Showdown on Port 80

Security appliances are become the "six-guns” of the Internet frontier. But is software a better solution?


You Can't Detect What You Can't See: Illuminating the Entire Kill Chain

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Posted March 19, 2007

Drew Robb

Drew Robb

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Sometimes with the Internet it seems like you are living out on the frontier. But unlike the “wild West,” which settled down after a few years, computer security threats have continued to rise and show no signs of abating any time soon.

“I have been in the computer field for 25 years, and it is only been in the past six years or so that security has become the major issue it has,” said Rainer Mueller, IT analyst for the City of Encinitas in California. “We are forced to spend much more money, time, and effort than we ever have to keep our facility and information secure. And unfortunately, I believe that this will continue for the foreseeable future.”

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Like those pioneers who always packed a six-gun, IT staff are forced to take a vigilante approach rather than waiting for the sheriff to arrive. So, as security threats continue to grow, so do the number of companies turning to security appliances.

“These days it is standard-practice to install many things on an appliance,” said Paul Stamp, senior analyst for Forrester Research. “An appliance can use custom hardware to accelerate functions more quickly and efficiently than just using multipurpose hardware with some software installed on it.”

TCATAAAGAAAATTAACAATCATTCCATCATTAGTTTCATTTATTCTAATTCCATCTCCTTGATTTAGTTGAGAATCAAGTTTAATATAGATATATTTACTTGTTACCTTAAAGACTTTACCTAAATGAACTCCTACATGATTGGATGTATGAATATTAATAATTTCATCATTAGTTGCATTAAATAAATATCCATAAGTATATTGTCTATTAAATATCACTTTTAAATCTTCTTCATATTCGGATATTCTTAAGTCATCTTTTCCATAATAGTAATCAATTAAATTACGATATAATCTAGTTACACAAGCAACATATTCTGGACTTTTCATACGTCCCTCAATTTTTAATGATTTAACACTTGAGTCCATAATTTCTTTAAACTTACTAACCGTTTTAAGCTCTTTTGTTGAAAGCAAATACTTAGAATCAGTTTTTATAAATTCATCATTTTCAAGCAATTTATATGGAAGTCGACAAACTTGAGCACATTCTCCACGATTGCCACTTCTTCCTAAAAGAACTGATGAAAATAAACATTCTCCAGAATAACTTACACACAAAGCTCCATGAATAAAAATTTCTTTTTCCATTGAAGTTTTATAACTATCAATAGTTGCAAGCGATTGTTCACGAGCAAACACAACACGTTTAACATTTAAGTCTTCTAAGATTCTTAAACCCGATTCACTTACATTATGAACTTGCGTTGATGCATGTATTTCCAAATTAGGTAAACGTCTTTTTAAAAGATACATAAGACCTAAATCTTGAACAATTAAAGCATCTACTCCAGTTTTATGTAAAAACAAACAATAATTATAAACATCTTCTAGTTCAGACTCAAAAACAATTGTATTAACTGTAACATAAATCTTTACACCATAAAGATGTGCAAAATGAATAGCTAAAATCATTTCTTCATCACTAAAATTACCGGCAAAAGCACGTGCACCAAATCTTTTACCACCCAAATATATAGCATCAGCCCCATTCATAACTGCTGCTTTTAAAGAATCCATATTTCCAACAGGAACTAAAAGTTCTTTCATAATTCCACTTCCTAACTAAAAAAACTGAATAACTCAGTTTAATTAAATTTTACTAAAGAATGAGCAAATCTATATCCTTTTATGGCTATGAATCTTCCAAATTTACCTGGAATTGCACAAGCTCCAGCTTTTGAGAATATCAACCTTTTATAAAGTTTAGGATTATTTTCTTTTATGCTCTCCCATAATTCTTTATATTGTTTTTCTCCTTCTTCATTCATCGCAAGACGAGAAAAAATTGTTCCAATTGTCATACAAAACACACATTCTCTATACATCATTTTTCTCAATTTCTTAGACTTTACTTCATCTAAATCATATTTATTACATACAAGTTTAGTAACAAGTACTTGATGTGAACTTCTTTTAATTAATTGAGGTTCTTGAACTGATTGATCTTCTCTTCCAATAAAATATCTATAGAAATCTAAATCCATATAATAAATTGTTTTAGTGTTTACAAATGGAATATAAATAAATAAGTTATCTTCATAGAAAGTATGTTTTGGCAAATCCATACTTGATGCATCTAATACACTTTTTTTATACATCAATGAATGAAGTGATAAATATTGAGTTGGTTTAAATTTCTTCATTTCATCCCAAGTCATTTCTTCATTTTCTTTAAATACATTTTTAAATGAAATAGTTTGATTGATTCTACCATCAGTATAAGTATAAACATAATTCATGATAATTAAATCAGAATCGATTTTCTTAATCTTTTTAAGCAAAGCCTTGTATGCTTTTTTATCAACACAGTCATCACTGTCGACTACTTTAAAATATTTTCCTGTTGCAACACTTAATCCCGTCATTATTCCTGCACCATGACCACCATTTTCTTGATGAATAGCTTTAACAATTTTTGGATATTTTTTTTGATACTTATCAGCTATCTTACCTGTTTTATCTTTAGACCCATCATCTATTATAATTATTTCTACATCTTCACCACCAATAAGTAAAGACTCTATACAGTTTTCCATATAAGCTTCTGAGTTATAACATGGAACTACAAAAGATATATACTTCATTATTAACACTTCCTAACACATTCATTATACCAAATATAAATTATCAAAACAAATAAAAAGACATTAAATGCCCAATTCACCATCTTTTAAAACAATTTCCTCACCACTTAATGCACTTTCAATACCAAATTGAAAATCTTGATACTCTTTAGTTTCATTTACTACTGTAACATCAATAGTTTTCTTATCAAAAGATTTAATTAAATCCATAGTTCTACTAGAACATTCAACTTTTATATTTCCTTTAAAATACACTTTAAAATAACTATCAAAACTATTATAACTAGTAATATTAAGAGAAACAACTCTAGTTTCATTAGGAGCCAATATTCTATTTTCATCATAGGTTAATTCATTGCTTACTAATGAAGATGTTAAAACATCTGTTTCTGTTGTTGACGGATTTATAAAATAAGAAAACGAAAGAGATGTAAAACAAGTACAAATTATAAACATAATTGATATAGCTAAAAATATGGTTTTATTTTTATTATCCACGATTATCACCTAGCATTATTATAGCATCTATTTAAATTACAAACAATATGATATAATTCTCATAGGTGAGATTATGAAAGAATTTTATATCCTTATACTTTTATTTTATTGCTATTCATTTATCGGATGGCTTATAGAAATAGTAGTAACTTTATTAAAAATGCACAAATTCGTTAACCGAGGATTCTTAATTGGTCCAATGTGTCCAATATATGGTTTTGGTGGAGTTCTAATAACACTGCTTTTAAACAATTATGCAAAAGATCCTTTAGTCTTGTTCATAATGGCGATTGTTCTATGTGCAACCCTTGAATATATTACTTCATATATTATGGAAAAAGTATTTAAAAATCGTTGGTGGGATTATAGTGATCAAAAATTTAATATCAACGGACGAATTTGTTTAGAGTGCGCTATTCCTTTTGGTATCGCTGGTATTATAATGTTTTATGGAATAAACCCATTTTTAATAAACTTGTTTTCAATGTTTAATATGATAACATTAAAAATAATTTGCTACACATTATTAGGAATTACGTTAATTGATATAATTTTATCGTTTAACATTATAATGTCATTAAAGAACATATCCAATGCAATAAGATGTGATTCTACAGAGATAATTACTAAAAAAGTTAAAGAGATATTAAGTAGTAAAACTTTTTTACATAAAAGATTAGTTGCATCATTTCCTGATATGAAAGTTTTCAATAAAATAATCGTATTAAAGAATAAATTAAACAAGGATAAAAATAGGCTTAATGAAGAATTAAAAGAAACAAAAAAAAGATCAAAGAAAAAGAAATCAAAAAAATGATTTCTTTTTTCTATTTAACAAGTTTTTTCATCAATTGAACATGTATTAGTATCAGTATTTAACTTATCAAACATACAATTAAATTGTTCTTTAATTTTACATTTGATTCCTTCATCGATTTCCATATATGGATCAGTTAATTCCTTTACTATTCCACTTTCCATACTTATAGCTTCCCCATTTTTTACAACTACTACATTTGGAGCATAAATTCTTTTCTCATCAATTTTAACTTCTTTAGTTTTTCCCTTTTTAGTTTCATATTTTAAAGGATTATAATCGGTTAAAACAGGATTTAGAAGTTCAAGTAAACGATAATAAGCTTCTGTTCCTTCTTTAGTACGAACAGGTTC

Consequently, we are witnessing a steady rise in the use of security appliances. According to IDC, the market for threat management hardware will pass the $5 billion threshold by 2009, due to the distributed nature of security duties throughout the IT organization.

“We are starting to find a lot of functions that were being done by security are being offloaded to different teams, such as the networking staff,” he explained. “Network teams are not used to dealing with software, but they are accustomed to appliances.”

Market Niches

This blossoming security appliance market breaks down into several categories. The largest group is the firewall and VPN appliances that come from a wide array of networking and security vendors.

Then there are specialized security appliances to address specific activities. Decru, now part of Network Appliance, has something called the DataFort, a dedicated appliance for encrypting and decrypting network traffic.

Bluesocket of Burlington, Mass., makes appliances for controlling the interface between wired and wireless segments of a network. ConSentry Networks makes appliances that sit between the access and distribution layers on a network fabric and use algorithms to detect network anomalies, and the list goes on and on.

Further, there are perimeter security devices from vendors which have their roots in the antivirus space. Although security vendor Symantec laid off its security appliance staff last year in order to concentrate on managed services, both McAfee and Panda Software have unified threat management appliances which address a range of security issues.

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